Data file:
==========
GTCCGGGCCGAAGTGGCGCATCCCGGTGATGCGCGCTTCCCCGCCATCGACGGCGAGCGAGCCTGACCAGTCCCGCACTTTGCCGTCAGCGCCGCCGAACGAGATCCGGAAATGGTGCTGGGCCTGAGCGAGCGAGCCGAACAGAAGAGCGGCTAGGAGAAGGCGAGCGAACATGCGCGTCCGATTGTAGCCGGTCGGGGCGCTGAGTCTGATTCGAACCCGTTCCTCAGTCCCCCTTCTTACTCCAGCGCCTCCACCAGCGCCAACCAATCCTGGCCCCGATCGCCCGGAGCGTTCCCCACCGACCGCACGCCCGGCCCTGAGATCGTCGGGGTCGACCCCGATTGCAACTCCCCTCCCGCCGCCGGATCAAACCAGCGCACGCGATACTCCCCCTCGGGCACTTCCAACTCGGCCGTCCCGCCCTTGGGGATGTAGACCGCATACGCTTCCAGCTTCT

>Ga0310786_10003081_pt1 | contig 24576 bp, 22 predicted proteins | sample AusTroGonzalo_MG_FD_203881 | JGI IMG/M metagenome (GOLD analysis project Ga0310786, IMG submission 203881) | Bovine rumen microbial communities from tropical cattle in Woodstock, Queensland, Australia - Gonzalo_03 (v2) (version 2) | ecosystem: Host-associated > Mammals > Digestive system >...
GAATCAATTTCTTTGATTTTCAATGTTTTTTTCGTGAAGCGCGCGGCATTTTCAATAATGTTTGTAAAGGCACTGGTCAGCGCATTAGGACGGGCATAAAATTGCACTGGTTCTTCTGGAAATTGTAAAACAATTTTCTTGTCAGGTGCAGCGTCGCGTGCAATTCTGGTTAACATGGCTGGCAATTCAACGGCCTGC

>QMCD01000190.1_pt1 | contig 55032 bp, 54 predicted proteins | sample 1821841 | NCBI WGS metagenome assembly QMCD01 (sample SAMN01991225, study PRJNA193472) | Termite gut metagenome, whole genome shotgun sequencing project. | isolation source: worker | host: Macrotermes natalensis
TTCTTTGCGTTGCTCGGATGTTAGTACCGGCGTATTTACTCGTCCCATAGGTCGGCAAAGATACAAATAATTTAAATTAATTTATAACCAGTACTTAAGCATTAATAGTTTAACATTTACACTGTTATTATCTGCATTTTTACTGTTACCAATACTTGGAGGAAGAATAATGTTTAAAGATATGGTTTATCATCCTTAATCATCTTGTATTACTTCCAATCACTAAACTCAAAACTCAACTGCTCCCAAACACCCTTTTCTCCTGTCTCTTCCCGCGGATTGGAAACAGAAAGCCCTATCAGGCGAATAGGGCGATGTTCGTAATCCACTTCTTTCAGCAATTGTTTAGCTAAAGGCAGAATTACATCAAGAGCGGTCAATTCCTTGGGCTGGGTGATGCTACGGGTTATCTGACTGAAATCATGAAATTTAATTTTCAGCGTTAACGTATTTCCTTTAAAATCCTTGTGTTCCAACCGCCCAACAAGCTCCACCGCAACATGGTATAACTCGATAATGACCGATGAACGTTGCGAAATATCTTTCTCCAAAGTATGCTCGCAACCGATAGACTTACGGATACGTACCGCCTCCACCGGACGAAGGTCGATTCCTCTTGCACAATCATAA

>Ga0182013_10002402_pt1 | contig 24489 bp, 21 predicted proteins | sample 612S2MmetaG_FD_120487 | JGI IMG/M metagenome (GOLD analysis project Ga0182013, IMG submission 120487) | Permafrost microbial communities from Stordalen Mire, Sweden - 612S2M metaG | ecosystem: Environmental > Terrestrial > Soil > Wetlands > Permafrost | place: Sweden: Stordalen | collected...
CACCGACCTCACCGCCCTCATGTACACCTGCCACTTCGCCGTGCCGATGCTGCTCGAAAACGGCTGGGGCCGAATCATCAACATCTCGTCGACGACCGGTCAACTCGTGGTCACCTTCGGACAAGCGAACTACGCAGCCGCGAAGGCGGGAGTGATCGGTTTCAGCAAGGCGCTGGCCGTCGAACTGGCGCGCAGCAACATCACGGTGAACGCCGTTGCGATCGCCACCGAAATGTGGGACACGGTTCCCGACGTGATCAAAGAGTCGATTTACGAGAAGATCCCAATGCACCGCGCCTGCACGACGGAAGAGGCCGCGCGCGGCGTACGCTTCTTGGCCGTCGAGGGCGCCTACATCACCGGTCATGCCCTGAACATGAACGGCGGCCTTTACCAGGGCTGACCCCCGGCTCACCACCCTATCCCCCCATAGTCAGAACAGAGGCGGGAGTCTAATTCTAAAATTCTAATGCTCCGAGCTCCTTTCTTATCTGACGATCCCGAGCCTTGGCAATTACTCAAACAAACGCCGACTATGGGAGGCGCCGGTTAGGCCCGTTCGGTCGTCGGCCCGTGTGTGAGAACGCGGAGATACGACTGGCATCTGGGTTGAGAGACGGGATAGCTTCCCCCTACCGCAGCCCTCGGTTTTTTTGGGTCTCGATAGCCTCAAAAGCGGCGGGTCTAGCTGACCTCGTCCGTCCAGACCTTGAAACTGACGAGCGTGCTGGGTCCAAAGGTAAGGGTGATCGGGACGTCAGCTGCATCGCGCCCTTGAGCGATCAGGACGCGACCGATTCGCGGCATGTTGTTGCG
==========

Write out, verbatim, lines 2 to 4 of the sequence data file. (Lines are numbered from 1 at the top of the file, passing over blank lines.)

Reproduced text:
>Ga0310786_10003081_pt1 | contig 24576 bp, 22 predicted proteins | sample AusTroGonzalo_MG_FD_203881 | JGI IMG/M metagenome (GOLD analysis project Ga0310786, IMG submission 203881) | Bovine rumen microbial communities from tropical cattle in Woodstock, Queensland, Australia - Gonzalo_03 (v2) (version 2) | ecosystem: Host-associated > Mammals > Digestive system >...
GAATCAATTTCTTTGATTTTCAATGTTTTTTTCGTGAAGCGCGCGGCATTTTCAATAATGTTTGTAAAGGCACTGGTCAGCGCATTAGGACGGGCATAAAATTGCACTGGTTCTTCTGGAAATTGTAAAACAATTTTCTTGTCAGGTGCAGCGTCGCGTGCAATTCTGGTTAACATGGCTGGCAATTCAACGGCCTGC

>QMCD01000190.1_pt1 | contig 55032 bp, 54 predicted proteins | sample 1821841 | NCBI WGS metagenome assembly QMCD01 (sample SAMN01991225, study PRJNA193472) | Termite gut metagenome, whole genome shotgun sequencing project. | isolation source: worker | host: Macrotermes natalensis